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Onward from the bridgehead

Evidence of Francis Fukuyama’s optimism is to be found all over the world. People in non-Western countries frequently put their lives and livelihood at risk to crusade for democracy and human rights. Despite civil wars, political upheavals, and Islamist insurgencies, surveys still show that non-Western people are strongly in favor of the democratic order—including fair elections, civil liberties, and press freedom.1

When such commitments to democratic ethos are labeled a quest for Western values, it feeds the reactionary rhetoric of Islamists, communists, and leaders invested in other forms of despotism. In 2013, for example, Iranian students took to the streets demanding political reforms, a change from the Islamic theocracy. An editorial by the Kansas City Star (November 14, 2013) approvingly cast this as a quest for Western values. “Although the Iranian people generally have shown themselves to be hungry for peace and in harmony with many Western values, the governments of Iran have promoted opposite positions in recent decades,” the editorial states.

That pervasive interpretation of the non-Western world has been discredited by scholars such as Edward Said, Ali A. Mazrui, Fawaz A. Gerges, and David Cannadine. In his book Culture and Imperialism, for example, Said writes that

we have never been as aware as we now are of how oddly hybrid historical and cultural experiences are, of how they partake of many often contradictory experiences and domains, cross national boundaries, defy the police action of simple dogma and loud patriotism.2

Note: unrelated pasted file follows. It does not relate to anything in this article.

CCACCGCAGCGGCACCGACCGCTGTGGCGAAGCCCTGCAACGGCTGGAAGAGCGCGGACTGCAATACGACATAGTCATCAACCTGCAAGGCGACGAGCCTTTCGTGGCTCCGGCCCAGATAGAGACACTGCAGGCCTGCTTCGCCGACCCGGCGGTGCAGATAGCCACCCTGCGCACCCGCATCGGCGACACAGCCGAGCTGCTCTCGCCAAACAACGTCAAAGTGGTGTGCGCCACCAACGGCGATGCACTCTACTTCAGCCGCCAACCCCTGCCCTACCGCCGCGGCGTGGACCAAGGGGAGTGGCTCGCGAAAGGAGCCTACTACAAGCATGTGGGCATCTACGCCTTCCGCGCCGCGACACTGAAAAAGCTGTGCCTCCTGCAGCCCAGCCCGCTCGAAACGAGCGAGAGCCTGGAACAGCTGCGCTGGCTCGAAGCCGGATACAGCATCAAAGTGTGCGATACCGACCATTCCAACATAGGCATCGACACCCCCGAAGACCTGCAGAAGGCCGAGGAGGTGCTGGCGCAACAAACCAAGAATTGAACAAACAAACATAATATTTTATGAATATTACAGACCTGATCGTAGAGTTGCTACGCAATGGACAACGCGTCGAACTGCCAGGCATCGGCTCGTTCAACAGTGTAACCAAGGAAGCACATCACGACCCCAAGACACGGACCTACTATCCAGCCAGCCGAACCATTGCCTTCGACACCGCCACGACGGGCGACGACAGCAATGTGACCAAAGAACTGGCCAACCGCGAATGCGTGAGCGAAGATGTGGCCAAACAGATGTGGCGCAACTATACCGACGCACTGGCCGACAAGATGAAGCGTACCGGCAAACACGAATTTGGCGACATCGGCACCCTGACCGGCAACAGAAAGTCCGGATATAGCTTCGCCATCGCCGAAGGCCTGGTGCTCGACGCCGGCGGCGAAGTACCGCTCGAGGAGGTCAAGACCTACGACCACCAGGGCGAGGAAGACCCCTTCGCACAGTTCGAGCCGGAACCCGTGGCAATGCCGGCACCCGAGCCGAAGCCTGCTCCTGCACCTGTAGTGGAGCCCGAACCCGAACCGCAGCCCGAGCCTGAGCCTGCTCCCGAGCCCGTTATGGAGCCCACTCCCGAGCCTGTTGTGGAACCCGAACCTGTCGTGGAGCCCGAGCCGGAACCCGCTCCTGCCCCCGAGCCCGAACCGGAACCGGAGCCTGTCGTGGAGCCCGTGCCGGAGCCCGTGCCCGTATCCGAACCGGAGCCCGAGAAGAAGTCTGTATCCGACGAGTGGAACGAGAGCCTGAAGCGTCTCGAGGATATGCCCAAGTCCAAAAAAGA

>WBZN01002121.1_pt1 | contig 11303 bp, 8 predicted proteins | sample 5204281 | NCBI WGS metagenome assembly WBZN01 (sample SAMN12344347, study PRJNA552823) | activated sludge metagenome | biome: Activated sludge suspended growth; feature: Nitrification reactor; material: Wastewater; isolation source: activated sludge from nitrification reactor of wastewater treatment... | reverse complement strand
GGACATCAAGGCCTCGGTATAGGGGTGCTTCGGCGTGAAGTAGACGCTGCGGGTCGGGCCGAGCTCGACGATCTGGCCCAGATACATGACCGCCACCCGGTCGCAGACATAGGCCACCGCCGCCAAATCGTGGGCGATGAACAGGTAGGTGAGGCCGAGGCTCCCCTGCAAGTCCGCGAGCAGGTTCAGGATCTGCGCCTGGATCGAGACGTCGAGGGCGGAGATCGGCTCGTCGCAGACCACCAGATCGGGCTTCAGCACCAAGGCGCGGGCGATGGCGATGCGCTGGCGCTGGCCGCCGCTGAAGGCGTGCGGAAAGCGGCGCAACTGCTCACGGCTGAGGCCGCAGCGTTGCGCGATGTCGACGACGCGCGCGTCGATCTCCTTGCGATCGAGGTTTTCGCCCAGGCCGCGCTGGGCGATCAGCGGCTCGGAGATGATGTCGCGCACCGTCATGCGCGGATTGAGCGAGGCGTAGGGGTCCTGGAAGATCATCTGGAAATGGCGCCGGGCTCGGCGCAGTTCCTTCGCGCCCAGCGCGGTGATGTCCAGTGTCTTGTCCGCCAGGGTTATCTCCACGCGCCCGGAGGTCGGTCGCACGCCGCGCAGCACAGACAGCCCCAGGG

Said followed up on that argument with an essay titled “The clash of ignorance.”3

Similarly, in an essay in Foreign Affairs titled “Islamic and Western Values,” Mazrui painstakingly rebuts the notion of Western

Onward from the bridgehead 109 exceptionalism.4 At the time of the essay in 1997, the Ugandan-born Muslim was the director of the Institute of Global Cultural Studies at the State University of New York at Binghamton. Among other things, he notes that most of what the West sees today as characteristics of Islamic culture were all features of Western societies up to the 20th century. Among them are the disenfranchisement of women, criminalization of homosexuality, societal abhorrence of sex out of wedlock, stigmatization of single motherhood, and even censorship of the press. “Westerners tend to think of Islamic societies as backward-looking, oppressed by religion, and inhumanely governed, comparing them to their own enlightened, secular democracies,’’ Mazrui writes. “But measurement of the cultural distance between the West and Islam is a complex undertaking, and that distance is narrower than they assume.”5

About six years before Appiah’s The Lies that Bind, Cannadine made very much the same points in his book The Undivided Past. From the perspective of history rather than sociology, Cannadine examined the six major dimensions of identity politics—religion, nation, class, gender, race, and civilization—and concluded that none of them is compellingly homogenizing or distinguishing.6 In other words, they don’t uniquely brand any group or distinguish them from others. Muslims are much more like Christians than identity politics would suggest and Westerners are much more like non-Westerners than is typically claimed, he argued.

Journalists too are increasingly echoing this argument. An essay in the Kashmir Monitor of India (October 21, 2011) took issues with the argument that Islam is incompatible with “Western values” such as tolerance, fairness, and religious freedom. The essay, which had no byline and was reprinted in the Hindustan Times, argued that the ethos was long manifested by the Muslim-run Ottoman Empire.

“The Ottomans were history’s longest-lasting major dynasty; their durability must have had some relation to their ability to rule a multi-faith empire at a time when Europe was busily hanging, drawing and quartering different varieties of Christian believer,” the writer argued. The essay characterized the notion of Western values as the “chauvinism apparent among some westerners.” It is “typically triggered by Islamic extremism,” the essay continued, extremism that is disliked by mainstream Islam no less than the West does.

 
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